A Special Place for Blog Lovers with a Touch of Science!

Enjoy our special posts in the fields of Earth & Planetary Sciences (EPS Blog) and Social Sciences & Arts (SSA Blog)

A Special Place for Blog Lovers with a Touch of Science!

Great Art Explained: Sandro Botticelli

Credit: Sandro Botticelli, The Birth of Venus (c. 1484–1486). tempera on canvas; via Wikipedia

Botticelli's Birth of Venus

One of the most popular and revolutionary paintings in the Western world. It aroused many debates and commentaries on what exactly is the meaning of it. Of course, on the surface, it is easy to discern the personages from the Greek Mythology – Zephyr, Aphrodite (Venus), Chloe (Flora), and the Horae of spring (or summer). Yet, what are their function here; what is the meaning of their gathering on the canvas of Botticelli; is there something more? The picture is not exactly a representation of an exact moment drawn from the imagination of ancient Greek mythology. It is rather second-level mythology (in Roland Bart's sense), created by Botticelli himself. Botticelli was deeply influenced by both Marsilio Ficino and Giovanni Pico Della Mirandola, the Florentine champions of the Humanism, Gnostic and Neo-platonic philosophies, which thrived in the Medici's court. In that regard, his pieces were an Early form of Renaissance art and many symbols and philosophical concepts were embedded in them.


Below you can enjoy a video with one of the possible explanations of that mesmerizing and mystic painting.

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Great Art Explained

Credit: Portrait of Dalí by Allan Warren, 1972; via Wikipedia

Salvador Dali's 'The Persistence of Memory'

It is certainly not necessary to be an art historian to know the name of Salvador Dali. Arguably, the most popular painter of 20th-century side by side with Picasso, though it was to a large extent because of his constant self-promoting. However, by no doubt, Dali was a meticulous master of the brush and an artist with unique and alluring imagination. The topics of his pictures were always as provocative – death, sex, decay, excrement, dreams, irrationality – as was his personality. He was often and is still criticized for his self-centered, ego-maniacal obsessions, and parading. Dali was all the time surrounded by deliberate scandals, he loved giving shocking interviews, quibbling, and arguing about what was considered piquant topics at the moment. For example, he would say that is fascinated by the personality of Adolf Hitler or that he (Dali) is a monarchist. He was often speaking about himself in the third person, a habit usually associated with Roman emperors, or maybe he was pretending to be so special that he is a stranger even to himself. Maybe, in a way, he was. We cannot be sure what was true and what was just part of his farce.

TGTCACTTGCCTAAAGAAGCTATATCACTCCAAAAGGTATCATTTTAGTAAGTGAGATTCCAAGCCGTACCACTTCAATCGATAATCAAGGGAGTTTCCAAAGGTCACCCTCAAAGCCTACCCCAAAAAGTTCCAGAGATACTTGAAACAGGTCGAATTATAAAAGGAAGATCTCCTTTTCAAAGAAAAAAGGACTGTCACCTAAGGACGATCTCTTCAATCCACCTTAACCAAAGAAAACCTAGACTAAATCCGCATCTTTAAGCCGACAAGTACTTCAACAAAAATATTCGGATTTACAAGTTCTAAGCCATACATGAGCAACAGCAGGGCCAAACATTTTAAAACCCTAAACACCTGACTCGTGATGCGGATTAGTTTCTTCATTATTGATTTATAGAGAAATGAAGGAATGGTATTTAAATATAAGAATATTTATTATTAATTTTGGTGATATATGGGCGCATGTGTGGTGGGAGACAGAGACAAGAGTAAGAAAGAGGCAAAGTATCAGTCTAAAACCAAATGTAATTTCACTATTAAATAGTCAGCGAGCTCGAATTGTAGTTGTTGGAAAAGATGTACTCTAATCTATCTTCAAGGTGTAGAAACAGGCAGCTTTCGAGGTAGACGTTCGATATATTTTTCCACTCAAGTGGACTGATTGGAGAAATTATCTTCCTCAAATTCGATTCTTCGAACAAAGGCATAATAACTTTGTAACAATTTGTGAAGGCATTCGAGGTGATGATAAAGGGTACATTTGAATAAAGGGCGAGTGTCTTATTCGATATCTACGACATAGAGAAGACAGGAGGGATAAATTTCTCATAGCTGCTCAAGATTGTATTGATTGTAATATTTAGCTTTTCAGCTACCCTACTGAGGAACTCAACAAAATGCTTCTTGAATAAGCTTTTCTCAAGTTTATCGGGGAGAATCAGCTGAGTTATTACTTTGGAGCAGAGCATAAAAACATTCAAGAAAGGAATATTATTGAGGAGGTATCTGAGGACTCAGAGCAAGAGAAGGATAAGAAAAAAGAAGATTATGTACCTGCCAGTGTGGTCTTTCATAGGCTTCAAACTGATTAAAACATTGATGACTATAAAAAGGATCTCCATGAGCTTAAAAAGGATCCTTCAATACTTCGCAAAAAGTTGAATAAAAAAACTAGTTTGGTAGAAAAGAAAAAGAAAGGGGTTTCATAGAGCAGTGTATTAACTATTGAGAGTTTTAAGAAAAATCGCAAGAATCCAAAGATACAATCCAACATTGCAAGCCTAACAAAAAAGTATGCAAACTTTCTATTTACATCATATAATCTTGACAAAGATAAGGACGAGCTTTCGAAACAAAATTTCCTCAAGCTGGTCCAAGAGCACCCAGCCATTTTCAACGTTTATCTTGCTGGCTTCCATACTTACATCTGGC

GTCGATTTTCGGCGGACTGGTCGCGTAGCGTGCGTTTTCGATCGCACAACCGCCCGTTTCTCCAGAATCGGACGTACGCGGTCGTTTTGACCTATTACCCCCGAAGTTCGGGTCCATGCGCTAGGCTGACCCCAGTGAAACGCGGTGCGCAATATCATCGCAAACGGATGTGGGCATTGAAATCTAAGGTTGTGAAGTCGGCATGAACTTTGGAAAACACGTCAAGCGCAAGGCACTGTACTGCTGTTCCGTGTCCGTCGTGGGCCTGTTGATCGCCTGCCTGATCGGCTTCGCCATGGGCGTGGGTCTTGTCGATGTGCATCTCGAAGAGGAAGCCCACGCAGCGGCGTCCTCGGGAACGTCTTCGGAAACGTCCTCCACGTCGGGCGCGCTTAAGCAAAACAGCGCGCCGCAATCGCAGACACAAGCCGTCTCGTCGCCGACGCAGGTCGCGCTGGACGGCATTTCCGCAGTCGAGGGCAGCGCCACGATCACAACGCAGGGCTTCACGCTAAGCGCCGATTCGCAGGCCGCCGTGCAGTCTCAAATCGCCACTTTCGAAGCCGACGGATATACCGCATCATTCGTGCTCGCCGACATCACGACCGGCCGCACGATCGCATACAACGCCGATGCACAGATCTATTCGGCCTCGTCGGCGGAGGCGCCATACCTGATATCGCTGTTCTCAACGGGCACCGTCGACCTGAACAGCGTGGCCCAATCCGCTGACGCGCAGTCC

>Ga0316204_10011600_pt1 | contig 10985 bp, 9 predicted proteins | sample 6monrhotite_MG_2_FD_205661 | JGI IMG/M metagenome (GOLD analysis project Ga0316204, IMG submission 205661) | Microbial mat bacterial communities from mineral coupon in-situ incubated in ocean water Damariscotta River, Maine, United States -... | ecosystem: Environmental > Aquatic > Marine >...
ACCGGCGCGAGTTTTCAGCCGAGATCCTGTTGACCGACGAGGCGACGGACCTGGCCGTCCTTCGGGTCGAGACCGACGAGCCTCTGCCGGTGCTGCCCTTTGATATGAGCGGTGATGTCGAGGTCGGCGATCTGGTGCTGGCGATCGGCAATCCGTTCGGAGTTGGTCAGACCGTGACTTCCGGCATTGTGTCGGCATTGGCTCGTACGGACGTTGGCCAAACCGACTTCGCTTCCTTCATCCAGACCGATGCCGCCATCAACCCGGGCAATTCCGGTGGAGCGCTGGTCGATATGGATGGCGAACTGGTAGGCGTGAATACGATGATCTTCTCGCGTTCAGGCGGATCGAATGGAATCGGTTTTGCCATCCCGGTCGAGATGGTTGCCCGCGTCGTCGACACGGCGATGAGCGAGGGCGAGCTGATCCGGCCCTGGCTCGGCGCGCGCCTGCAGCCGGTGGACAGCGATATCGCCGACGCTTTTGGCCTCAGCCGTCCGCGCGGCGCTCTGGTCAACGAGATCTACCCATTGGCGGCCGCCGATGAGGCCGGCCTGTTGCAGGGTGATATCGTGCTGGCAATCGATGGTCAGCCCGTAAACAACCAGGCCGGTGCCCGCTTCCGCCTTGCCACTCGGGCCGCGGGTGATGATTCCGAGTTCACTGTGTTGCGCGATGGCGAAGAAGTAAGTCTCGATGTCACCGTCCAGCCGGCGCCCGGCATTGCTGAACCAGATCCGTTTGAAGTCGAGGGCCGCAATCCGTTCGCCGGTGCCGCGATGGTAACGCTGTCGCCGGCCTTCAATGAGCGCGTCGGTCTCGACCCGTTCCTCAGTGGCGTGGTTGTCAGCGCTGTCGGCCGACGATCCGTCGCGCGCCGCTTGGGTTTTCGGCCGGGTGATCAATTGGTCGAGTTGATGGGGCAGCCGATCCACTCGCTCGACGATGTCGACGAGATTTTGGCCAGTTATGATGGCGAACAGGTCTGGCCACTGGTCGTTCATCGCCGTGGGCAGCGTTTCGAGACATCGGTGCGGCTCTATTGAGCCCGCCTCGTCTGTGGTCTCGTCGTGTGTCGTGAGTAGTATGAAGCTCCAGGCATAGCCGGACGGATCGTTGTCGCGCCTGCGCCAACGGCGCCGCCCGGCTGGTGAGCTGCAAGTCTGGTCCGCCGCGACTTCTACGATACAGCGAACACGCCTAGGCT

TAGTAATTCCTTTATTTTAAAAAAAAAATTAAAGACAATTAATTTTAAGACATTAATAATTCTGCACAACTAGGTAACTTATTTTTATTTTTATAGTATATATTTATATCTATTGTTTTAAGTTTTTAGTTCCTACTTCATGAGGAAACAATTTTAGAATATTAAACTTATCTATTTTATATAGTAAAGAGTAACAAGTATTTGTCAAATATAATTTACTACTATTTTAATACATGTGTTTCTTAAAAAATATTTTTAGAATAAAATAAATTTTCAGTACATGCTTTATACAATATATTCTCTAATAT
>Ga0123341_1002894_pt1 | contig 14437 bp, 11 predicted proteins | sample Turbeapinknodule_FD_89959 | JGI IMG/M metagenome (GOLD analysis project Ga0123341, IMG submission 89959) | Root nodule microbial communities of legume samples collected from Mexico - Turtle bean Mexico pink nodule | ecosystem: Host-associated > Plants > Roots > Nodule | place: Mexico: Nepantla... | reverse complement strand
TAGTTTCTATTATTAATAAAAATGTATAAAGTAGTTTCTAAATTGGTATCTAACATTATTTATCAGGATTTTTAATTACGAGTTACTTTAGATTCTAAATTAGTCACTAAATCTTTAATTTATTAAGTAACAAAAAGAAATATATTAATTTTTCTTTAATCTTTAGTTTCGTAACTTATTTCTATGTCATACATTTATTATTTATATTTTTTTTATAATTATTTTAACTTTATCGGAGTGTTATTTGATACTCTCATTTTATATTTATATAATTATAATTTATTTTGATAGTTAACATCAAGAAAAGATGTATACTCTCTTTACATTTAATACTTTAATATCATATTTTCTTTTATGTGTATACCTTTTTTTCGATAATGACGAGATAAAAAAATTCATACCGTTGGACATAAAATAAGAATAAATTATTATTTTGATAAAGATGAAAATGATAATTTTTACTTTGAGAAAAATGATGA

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What is Romanticism?

Image credit: Théodore Géricault, The Raft of the Medusa, 1819; Wikipedia

A short introduction to Romanticism

We have all heard the words romantic, romance, Romanticism and we have all used them. But what actually they mean, and where do they come from? Do they necessarily refer to some mawkish and sentimental story, or there is something more? If you try to search on the web for information about it, you could spend hours reading tons of it and if you are really keen to know about it go for it. However, it isn't such a bad idea to get a bit more familiar with the subject matter before you invest your time in vast research. What you will find here is a brief but useful explanation of the 19th-century movement with a touch of subjectivity. Just like a romantic author would do. The rest is up to you!


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On this day, 449 years ago…

portrait: Ottavio Leioni (1621 ) via  wikipedia.org

29 September 1571. Or How Did Modern Painting Actually Begin!

On this day, 449 years ago, the great Italian painter, Michelangelo Merisi Caravaggio, was born (d. 1610). His work had an enormous influence on art, changing it forever! And actually marking the beginning of modern painting almost 300 years before its "official start" in 1863 with the exhibition of Edouard Manet's Le Dejeuner sur l'Herbe (Luncheon on the Grass) in 1863 in Paris!!

Caravaggio loved playing with the excessive contrast between dark and light (later called tenebrism), thus adding compelling, almost obsessive drama to his paintings. But more important - Caravaggio loved playing with the bare, often shocking realms of realism, offering a completely new point of view towards art and its function.

He sought for art techniques stripping off life, not covering it. And that was an actual art revolution. Caravaggio's influence of Baroque style was immense and can be found (directly or indirectly) into the work of artists such as Peter Paul Rubens, Jusepe de Ribera, Gian Lorenzo Bernini, Rembrandt... Actually, André Berne-Joffroy, the renown 20th century art historian, says: "What begins in the work of Caravaggio is, quite simply, modern painting". 

Ask questions, find answers, and share your thoughts on the history of art by taking part in the one of a kind international scientific conference on arts and humanities "The Magic of the Renaissance" that will take place in Florence, Italy, on 26-28 October, 2020. For more information: www.sgemflorence.org


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